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8 March 2012 | Angeline Albert
Scottish companies would have been able to compete for work to build the Forth Replacement Crossing (FRC) if the procurement process had been handled better, an economist has told Scottish MPs.
The Scottish Parliament's finance committee met yesterday [7 March] and listened as economist Margaret Cuthbert criticised the project’s purchasing process.
Cuthbert, co-author of Using our buying power to benefit Scotland – The case for change, said: “If we had broken these projects down into lots, which is completely allowed within the European directive, some of these jobs would have been fit for the Scottish firms we have got.”
She told MSPs major barriers existed for small- to medium-sized enterprises (SMEs) wanting to bid for the project and a large volume of public contracts were won by big firms that do not have headquarters in Scotland.
Cuthbert's report for the think tank The Jimmy Reid Foundation recommended a radical change in the culture of purchasing bodies, so that it is the norm to split contracts into relatively small blocks unless there are overriding reasons not to do so.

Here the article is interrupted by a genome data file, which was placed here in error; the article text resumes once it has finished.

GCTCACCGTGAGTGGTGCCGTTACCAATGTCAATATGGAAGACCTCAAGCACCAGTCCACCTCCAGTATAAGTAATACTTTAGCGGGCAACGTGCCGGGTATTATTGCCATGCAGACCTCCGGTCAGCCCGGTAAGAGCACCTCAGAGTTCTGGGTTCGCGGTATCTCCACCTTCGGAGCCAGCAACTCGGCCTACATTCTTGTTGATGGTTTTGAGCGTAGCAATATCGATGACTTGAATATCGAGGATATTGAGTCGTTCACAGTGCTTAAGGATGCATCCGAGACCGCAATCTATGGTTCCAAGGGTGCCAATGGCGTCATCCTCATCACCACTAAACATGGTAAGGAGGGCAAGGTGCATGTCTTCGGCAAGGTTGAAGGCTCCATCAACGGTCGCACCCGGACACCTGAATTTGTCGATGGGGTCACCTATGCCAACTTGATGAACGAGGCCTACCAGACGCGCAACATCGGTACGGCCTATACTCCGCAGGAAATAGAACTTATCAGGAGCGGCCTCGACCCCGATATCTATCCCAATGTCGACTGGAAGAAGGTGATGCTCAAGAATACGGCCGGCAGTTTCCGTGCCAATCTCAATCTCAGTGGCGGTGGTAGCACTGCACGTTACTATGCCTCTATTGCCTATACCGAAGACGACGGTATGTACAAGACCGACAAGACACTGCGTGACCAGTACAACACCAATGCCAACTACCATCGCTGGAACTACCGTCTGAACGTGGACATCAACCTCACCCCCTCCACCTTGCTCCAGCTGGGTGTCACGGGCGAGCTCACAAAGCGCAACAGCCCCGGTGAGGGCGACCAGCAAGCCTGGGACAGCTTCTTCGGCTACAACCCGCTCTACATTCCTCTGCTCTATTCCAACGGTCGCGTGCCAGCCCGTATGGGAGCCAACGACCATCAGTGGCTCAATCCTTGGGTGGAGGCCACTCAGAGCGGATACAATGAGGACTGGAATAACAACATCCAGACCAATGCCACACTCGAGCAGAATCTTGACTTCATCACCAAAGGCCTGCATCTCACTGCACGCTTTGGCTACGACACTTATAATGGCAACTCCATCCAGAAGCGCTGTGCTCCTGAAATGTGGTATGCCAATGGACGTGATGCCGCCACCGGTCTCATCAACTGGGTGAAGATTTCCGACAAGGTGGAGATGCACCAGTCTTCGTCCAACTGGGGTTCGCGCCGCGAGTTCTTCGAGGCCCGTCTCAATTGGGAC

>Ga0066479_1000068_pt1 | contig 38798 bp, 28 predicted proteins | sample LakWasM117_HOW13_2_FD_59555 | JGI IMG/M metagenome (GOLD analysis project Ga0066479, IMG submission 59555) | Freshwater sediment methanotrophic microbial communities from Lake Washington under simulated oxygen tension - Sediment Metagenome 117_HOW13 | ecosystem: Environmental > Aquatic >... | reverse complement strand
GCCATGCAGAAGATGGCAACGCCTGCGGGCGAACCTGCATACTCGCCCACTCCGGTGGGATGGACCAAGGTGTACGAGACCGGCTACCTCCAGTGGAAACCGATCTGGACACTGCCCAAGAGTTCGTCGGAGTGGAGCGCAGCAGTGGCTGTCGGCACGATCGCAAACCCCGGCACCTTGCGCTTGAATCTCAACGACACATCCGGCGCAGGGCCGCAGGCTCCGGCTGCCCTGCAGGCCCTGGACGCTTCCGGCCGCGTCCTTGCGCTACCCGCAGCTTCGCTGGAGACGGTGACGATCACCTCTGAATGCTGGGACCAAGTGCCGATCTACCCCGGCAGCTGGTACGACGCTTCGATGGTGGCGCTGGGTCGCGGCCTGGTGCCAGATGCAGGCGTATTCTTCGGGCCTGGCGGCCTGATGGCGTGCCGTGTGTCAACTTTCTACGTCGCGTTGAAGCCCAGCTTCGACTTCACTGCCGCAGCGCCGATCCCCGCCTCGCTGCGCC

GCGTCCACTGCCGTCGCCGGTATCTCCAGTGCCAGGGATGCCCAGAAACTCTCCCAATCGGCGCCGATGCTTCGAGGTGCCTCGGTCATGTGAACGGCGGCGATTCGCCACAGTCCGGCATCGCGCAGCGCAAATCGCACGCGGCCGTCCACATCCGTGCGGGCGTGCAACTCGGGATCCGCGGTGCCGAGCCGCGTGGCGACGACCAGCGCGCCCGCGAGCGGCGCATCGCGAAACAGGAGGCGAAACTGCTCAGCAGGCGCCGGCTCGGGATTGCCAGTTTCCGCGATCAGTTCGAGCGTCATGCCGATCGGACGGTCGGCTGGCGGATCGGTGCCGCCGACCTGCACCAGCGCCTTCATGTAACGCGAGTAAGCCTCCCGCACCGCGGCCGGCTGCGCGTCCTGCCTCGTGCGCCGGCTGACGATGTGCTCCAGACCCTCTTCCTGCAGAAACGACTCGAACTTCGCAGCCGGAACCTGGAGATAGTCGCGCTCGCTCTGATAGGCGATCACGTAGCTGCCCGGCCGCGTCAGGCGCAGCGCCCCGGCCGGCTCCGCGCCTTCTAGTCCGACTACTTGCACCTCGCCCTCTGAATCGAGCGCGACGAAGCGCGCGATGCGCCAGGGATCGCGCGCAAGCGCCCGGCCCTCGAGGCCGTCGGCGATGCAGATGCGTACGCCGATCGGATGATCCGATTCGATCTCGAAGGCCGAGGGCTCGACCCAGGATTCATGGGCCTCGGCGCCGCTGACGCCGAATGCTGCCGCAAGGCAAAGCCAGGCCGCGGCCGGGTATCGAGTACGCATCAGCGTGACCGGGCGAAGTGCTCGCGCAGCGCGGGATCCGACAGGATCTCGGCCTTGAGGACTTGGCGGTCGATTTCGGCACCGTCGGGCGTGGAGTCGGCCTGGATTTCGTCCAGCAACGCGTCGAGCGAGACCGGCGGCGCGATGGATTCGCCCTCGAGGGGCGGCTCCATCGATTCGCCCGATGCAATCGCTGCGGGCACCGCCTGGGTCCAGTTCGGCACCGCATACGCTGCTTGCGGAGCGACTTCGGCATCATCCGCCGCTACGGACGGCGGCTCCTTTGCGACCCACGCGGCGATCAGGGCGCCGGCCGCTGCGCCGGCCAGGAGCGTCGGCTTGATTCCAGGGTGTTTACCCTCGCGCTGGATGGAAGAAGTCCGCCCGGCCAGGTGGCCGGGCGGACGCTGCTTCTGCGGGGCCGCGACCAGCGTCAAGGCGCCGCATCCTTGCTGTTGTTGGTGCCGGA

Alex Neil, cabinet secretary for infrastructure and capital investments said: “The FRC is the first contract in Scotland to include a requirement for subcontracts to be advertised on the Public Contracts Scotland website to ensure Scottish firms have a fair opportunity to register an interest in available work.
"At its peak, the project will directly support 1,200 jobs. These figures don’t take into account the significant number of people who will be working for the 222 Scottish firms. There is clear evidence that Scottish firms are already benefiting from the construction of the FRC. But more needs to be done. Three-quarters of all contract awards recorded on Public Contracts Scotland go to SMEs. SMEs account for only 37 per cent of Scotland’s turnover but 45 per cent (£4 billion) of its £9 billion procurement spend.”
The Scottish Government has announced it will bring forward its Sustainable Procurement Bill in late 2012. The new legislation will “seek to ensure that the major public contracts deliver training and employment opportunities through the inclusion of community benefit clauses” and that “all public bodies in Scotland adopt transparent, streamlined and standardised procurement processes that are friendly to Scottish businesses”.
Last month, SM reported on similar criticism of the replacement bridge procurement by a steelworkers’ union.